The First Days of Jesus by Andreas Köstenberger and Alexander Stewart, Free for CAPC Members
Readers are able to experience the supposedly familiar early chapters of Matthew, Luke, and John with new eyes.
Every other Wednesday in The Kiddy Pool, Erin Newcomb confronts one of many issues that parents must deal with related to popular culture.
I’ve written about our family game nights before, and this Christmas, we were gifted a new addition to our repertoire: Picwits. The concept is fairly simple. In each round, players choose a picture card from their hands to apply to a caption (something like “Nutty” or “Yum!” or “My Secret Identity”). Players take turns serving as the judge of the proffered pictures, and the player with the picture judged best for the caption wins that round. My elder daughter and I looked through all of the pictures at one point, and some themes definitely emerge: toilets, cute animals, creepy guys, sports, foods, Goths, to name a few. Many of the pictures are strange, some a little disturbing, but the purpose is to make participants think about the interpretation of the images and their relationship to the caption.
Community can help us put together fragments that make us feel whole, but the very fragmentation I see in our play calls me back to God.We found that it worked for multiple generations of our family as long as the four-year-old played on a team with an older member. We also discovered how much the judging and selection of images related to our feelings known by the other players. When we played with my parents on Christmas Day, my mother chose only pictures she liked (so, babies and pretty houses), without regard for irony or witticisms. My father and husband matched up well in terms of their sense of humor, while I won almost all the cards when my daughters (then playing as a team) were the judges. When we played another night and put my littler child on a team with her daddy, the judging got trickier, because we were trying to appeal to two very different sensibilities. My husband, as it turns out, is not as easily swayed by baby animals as my preschooler.
When we played in a large group, I noticed frustration at times that mirrored the same frustrations that emerge in those relationships. We all wanted to win, but more than that, we wanted to be recognized as creative and clever. We were limited to working with the cards in our hands and the relationships we’ve created (often over decades) with each other, but family history still influenced the present holiday season. Doesn’t it always? Winning, in the context of the game, required evaluation of our ideas, and there was always an undercurrent of “pick me!” I don’t mean to suggest that the game was tense or that we didn’t enjoy the experience and each other’s company. I think we all did. I just think that family, and relationships in general, always require us to make compromises that come to light more explicitly in this kind of game. Being known feels like winning. And repeated losses feel like being misunderstood.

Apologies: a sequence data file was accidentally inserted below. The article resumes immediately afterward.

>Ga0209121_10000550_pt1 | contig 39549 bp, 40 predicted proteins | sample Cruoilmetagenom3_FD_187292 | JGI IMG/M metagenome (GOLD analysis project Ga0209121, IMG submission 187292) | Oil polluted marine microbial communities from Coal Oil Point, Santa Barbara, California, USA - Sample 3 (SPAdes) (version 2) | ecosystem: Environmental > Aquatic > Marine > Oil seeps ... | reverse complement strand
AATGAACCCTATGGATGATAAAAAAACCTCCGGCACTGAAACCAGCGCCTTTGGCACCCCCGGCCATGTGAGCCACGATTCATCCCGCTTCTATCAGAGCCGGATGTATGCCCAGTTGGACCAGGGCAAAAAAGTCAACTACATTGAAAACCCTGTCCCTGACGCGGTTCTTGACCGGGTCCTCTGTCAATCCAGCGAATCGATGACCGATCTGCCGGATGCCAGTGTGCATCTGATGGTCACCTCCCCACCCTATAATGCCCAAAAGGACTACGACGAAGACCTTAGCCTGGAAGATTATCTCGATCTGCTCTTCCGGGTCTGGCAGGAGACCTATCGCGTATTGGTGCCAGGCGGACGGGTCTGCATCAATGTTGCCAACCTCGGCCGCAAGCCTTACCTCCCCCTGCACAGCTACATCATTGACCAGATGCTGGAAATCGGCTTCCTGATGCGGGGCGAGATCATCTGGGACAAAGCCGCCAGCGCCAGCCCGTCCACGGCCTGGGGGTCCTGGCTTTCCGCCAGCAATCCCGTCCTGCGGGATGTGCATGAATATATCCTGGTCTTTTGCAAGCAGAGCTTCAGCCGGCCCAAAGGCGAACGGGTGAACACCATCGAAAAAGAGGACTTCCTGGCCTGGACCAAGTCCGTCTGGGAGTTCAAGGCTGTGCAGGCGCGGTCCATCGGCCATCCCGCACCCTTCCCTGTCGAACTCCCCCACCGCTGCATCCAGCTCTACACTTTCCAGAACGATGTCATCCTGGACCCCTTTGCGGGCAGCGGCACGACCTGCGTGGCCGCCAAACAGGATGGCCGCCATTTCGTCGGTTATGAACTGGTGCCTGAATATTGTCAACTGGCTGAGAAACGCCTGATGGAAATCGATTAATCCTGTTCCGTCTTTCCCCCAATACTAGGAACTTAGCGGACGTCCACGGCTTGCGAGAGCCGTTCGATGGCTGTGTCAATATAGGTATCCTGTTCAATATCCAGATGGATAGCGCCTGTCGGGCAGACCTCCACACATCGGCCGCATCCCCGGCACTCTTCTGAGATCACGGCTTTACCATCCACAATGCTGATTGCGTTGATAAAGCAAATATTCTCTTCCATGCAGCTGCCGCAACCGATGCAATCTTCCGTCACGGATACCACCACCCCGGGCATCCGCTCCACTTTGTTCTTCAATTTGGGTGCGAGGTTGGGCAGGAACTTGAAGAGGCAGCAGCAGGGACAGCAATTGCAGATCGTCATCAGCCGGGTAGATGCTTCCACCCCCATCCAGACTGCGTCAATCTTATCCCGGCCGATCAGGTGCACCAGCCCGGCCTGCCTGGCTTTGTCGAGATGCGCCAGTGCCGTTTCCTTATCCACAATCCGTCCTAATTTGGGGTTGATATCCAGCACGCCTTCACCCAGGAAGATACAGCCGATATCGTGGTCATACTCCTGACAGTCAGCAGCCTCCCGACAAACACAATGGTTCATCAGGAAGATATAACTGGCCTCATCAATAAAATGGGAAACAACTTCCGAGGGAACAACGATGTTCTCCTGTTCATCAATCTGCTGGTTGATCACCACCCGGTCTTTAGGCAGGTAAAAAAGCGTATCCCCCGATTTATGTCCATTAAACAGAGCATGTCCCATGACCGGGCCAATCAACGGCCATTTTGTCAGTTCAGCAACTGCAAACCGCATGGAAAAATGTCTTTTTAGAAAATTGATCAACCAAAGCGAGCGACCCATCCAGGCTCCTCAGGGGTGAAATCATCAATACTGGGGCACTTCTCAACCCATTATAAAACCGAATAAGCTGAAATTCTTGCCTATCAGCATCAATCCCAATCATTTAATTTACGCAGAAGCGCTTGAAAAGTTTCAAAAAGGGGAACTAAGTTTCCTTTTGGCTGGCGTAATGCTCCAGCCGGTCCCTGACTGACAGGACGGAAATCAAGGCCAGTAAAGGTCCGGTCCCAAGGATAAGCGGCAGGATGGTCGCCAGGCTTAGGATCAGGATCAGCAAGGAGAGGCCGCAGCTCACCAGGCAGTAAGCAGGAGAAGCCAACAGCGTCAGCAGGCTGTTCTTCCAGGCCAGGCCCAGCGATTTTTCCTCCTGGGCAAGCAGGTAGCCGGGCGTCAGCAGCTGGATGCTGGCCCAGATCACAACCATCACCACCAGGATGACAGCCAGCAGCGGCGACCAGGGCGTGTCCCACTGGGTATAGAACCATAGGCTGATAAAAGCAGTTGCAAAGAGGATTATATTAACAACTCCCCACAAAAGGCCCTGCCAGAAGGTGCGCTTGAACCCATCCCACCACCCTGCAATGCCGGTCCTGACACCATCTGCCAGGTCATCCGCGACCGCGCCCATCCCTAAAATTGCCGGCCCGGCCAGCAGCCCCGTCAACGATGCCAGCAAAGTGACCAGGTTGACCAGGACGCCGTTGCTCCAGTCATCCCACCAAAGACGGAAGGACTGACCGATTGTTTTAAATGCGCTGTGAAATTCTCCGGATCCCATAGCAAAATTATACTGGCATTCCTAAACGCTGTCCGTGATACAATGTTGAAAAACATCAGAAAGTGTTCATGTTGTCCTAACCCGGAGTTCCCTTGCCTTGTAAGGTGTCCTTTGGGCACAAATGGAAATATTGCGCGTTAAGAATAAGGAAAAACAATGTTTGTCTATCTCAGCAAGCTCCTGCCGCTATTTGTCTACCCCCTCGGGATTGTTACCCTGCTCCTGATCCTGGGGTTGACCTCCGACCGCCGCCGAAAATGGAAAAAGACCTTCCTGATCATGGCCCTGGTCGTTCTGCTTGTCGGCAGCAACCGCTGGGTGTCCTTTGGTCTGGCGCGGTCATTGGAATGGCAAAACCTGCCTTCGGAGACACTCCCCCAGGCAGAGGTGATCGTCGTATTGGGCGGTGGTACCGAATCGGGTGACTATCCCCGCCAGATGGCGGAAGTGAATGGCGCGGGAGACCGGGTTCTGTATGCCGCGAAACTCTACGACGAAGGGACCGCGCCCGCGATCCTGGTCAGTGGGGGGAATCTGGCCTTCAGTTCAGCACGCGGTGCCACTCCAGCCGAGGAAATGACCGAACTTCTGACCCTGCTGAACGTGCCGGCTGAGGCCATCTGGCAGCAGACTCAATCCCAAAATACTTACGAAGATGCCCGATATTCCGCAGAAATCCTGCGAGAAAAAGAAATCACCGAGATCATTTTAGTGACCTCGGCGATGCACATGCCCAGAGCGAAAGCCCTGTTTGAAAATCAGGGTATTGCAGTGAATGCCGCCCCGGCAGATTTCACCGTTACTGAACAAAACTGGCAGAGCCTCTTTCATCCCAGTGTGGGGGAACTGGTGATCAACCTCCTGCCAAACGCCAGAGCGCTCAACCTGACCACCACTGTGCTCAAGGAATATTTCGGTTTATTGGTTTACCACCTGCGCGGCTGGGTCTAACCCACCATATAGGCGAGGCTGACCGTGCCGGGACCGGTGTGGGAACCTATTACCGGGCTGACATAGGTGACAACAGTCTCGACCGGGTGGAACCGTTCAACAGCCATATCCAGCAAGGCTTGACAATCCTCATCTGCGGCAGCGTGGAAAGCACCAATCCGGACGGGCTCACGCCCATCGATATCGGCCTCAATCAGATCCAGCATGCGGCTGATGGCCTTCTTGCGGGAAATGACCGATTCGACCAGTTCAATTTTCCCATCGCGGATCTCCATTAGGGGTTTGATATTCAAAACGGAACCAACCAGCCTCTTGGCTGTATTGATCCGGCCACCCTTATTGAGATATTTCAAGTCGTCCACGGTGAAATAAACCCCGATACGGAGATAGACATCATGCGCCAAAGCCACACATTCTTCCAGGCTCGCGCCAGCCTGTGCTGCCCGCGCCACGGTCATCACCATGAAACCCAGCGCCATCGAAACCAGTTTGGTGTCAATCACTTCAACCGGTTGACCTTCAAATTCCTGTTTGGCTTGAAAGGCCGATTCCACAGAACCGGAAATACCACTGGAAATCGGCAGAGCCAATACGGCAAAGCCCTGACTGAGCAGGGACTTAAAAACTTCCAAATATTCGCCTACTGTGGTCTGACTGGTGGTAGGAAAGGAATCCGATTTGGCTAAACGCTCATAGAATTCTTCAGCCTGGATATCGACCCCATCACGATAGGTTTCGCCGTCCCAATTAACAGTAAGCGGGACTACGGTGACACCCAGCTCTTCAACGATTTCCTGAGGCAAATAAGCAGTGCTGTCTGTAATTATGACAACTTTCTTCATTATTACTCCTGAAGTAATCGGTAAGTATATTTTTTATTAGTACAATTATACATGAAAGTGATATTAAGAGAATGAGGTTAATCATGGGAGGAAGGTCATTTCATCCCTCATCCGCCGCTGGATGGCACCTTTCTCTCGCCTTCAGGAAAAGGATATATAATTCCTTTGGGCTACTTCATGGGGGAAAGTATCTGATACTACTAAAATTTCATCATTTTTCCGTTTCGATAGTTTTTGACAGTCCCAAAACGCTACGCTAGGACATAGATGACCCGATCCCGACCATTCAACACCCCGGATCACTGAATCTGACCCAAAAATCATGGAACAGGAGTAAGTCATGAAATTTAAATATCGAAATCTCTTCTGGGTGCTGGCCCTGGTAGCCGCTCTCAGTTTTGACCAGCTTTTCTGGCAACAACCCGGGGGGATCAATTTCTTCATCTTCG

Of course there were times when we all agreed one card was the superior choice even when it wasn’t ours. Much of the time, though, we were doing what families do: making compromises and scraping along together as best as possible. The group dynamic means that there’s usually a companion for everyone as we move through different needs and activities. My elder daughter usually liked my card best, even if another judge didn’t pick it, just as my younger daughter found a snuggly place in her grandfather’s arms when her parents were busy making Christmas dinner. Our relationships are the products of negotiation, whether we’re in the game or not. By highlighting our dynamics, games like these can push our relational boundaries; they can irritate us, for sure, but they can also encourage us to listen and consider other perspectives.
I think that one of the strongest arguments for community comes from the idea of being known, always partially and from different perspectives. Together, we can know each other more completely. My parents will always know a part of my life history that neither my children nor my husband can access directly, though sometimes the problem is that I’m not really that person anymore. My children spend the most time with me, but they know me as an authority figure, however nurturing. It can’t and shouldn’t be the same kind of knowing that my husband and I share; there’s also always the fact that my husband and I chose each other intentionally, and as the game reminds me, getting picked is powerful. Community can help us put together fragments that make us feel whole, but the very fragmentation I see in our play calls me back to God. He’s the one who knows us completely, who makes us whole. He’s the one with room to pick all of us.
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